Jackson family is seeking $290 million in personal damages from AEG


An attorney for Michael Jackson’s family told jurors Tuesday that concert promoter AEG Live hired the doctor who administered the fatal dose of an anesthetic and that the company now should pay for the singer’s death.

Brian Panish told jurors that AEG should have to pay non-economic or personal damages of $85 million to each of Jackson’s three children and $35 million to his mother.

This marked the first time in the nearly five-month-long trial that the Jacksons have placed a dollar figure on damages they are seeking from the entertainment company.


Those figures could be dwarfed by the economic damages, however. Panish told jurors they would have to sort that out, but he showed them a slide that reminded the panel that an expert witness testified the singer would have earned $1.2 billion to $1.6 billion if he had lived, from new music, tours, endorsements and a Las Vegas show.

“We’re not looking for sympathy,” Panish said. “We’re looking for justice, full and complete.”

Panish, speaking in a much more low-keyed manner than when he took testimony, quoted Abraham Lincoln and the Book of Exodus during his daylong closing argument.

He also went straight at the question of Jackson’s culpability in his death. “It’s about shared responsibility,” he said. “Michael probably has some fault.... I’m not going to deny that Michael used prescription drugs and that people told him it’s risky to use propofol.”

But he said that if Dr. Conrad Murray, who gave Jackson the anesthetic for 60 days to fight his insomnia, had not been hired by AEG, Jackson would still be alive.

“No Murray, no AEG, no propofol, Michael’s still here,” he said.

The Jacksons have sued AEG for Jackson’s death, saying the entertainment firm negligently hired and supervised Murray. AEG maintains that the doctor worked for Jackson and any money the firm was supposed to pay the doctor was an advance to the singer.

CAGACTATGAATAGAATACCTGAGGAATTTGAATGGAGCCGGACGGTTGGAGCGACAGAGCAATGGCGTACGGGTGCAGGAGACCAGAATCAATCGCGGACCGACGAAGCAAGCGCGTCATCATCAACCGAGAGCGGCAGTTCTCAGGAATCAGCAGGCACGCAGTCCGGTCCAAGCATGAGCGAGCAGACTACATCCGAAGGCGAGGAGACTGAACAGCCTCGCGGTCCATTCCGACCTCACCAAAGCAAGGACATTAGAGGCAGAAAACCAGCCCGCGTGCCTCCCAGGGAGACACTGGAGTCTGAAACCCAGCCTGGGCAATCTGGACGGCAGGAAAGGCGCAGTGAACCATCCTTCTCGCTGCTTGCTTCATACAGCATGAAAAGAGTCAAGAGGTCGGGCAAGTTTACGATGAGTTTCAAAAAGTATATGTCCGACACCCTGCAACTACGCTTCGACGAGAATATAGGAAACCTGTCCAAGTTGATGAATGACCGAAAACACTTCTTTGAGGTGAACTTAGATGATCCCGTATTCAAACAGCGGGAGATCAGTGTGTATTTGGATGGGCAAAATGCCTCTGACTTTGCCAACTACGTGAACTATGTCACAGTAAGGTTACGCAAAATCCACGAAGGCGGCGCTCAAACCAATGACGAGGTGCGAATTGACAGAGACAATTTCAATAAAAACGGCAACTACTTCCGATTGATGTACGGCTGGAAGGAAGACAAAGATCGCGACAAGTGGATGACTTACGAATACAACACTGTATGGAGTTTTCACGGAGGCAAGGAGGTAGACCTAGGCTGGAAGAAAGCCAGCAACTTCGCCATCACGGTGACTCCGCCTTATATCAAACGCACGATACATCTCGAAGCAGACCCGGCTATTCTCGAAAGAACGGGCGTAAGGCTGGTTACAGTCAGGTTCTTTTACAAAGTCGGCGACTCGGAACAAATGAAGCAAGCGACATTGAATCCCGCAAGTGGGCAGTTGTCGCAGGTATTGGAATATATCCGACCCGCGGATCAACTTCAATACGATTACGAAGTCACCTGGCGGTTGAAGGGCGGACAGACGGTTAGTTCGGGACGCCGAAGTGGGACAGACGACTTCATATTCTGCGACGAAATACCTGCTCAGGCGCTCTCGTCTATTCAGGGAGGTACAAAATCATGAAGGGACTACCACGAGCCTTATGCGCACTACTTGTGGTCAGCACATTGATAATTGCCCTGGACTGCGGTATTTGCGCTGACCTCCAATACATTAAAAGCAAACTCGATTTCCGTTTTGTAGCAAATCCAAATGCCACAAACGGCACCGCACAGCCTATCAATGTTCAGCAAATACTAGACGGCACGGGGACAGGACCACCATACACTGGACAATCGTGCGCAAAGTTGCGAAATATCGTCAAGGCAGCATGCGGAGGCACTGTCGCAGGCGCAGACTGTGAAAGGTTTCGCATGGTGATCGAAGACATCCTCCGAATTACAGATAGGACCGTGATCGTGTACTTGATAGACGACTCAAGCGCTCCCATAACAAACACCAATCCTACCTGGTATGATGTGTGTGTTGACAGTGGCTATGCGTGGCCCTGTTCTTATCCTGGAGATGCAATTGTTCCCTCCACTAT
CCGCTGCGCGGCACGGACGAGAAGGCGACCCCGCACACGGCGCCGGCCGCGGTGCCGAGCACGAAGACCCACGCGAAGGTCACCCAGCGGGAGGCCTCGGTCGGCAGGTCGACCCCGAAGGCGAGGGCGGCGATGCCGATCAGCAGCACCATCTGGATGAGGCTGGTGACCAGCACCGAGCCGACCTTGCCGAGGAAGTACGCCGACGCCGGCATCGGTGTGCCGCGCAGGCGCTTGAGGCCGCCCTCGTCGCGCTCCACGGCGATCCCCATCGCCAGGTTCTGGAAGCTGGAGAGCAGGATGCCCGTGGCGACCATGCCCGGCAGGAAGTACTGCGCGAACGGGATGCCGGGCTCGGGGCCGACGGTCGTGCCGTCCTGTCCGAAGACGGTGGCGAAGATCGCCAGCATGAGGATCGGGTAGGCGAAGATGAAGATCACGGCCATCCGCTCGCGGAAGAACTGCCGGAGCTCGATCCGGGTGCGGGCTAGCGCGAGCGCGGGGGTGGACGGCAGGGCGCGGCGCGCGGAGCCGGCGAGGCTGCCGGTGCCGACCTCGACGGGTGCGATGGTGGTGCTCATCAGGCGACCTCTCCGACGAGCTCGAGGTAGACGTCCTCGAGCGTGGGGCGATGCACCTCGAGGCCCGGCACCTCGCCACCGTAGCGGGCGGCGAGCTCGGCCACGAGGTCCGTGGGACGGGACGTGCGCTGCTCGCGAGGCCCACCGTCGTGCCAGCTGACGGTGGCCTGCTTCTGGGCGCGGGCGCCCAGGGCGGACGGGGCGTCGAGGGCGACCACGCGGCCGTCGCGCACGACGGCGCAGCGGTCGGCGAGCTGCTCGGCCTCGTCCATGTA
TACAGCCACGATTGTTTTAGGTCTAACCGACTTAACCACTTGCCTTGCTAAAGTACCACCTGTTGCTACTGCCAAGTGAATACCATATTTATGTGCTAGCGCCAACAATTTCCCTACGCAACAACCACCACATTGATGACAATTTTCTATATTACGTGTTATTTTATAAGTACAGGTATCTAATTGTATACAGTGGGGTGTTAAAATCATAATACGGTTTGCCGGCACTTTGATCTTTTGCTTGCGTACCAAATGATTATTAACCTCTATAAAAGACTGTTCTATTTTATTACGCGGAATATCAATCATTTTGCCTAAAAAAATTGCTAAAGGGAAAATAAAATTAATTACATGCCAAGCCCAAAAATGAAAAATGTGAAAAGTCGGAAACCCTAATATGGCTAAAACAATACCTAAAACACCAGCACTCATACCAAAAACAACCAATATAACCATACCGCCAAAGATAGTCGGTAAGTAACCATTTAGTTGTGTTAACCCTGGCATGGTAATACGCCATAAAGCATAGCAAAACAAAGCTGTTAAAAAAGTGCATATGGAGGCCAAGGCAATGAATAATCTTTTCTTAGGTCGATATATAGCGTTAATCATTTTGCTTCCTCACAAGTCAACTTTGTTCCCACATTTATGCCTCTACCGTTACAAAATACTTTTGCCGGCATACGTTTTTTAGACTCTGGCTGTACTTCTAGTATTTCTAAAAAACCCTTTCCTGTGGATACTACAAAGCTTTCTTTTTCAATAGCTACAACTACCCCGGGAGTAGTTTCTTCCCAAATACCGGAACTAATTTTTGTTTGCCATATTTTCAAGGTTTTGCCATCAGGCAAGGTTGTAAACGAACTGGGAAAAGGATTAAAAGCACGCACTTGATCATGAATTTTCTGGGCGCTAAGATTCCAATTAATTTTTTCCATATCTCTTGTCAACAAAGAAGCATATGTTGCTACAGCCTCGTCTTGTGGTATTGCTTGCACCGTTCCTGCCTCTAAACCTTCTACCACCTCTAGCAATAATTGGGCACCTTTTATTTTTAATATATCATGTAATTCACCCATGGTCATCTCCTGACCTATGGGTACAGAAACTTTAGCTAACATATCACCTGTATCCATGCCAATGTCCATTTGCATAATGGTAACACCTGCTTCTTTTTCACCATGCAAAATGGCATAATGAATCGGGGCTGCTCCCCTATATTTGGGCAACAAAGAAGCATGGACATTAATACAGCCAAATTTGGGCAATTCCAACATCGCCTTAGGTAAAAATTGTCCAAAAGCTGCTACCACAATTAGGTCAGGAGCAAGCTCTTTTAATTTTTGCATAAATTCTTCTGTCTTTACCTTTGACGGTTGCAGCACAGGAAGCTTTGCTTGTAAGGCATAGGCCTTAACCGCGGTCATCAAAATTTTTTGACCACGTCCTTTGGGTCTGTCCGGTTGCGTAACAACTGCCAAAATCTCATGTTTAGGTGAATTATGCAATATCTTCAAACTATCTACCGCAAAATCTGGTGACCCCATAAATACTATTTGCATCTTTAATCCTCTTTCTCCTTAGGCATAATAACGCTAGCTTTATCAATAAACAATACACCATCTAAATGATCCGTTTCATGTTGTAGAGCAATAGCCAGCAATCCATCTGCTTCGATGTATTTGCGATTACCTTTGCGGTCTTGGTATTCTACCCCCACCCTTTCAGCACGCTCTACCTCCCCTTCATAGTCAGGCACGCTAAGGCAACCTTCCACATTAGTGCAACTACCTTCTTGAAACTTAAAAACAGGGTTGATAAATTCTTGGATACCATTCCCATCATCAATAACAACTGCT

AEG attorneys are set to make closing arguments Wednesday, and the case could be in the jury’s hands by the end of the week.

Throughout the day, Panish showed jurors the emails that are perhaps the Jacksons’ strongest evidence that AEG hired Murray.

One from AEG executive Paul Gongaware talked about an upcoming meeting with Murray. “We want to remind him that it is AEG, not MJ who is paying his salary,” Gongaware wrote. “We want him to understand what is expected of him.”

Panish used the faulty memories of Gongaware, AEG Live Chief Executive Randy Phillips and Tim Leiweke, then chief executive of parent company Anschutz Entertainment Group, to his advantage.

Panish put up a rapid fire video showing the three men testifying during their depositions using a variation of “I don’t know” or “I can’t remember” as many as 30 times each.

“They made a legal strategy not to remember anything when they testified under oath,” Panish told jurors. “They’re not credible or worthy of belief.”

Panish also showed a television interview in which Phillips talked about Murray.

“The guy’s willing to leave his practice for a very large sum of money, so we hired him,” Phillips said.

“It’s real simple,” Panish said. “He’s the CEO of the company, as high as it gets. He admitted it.”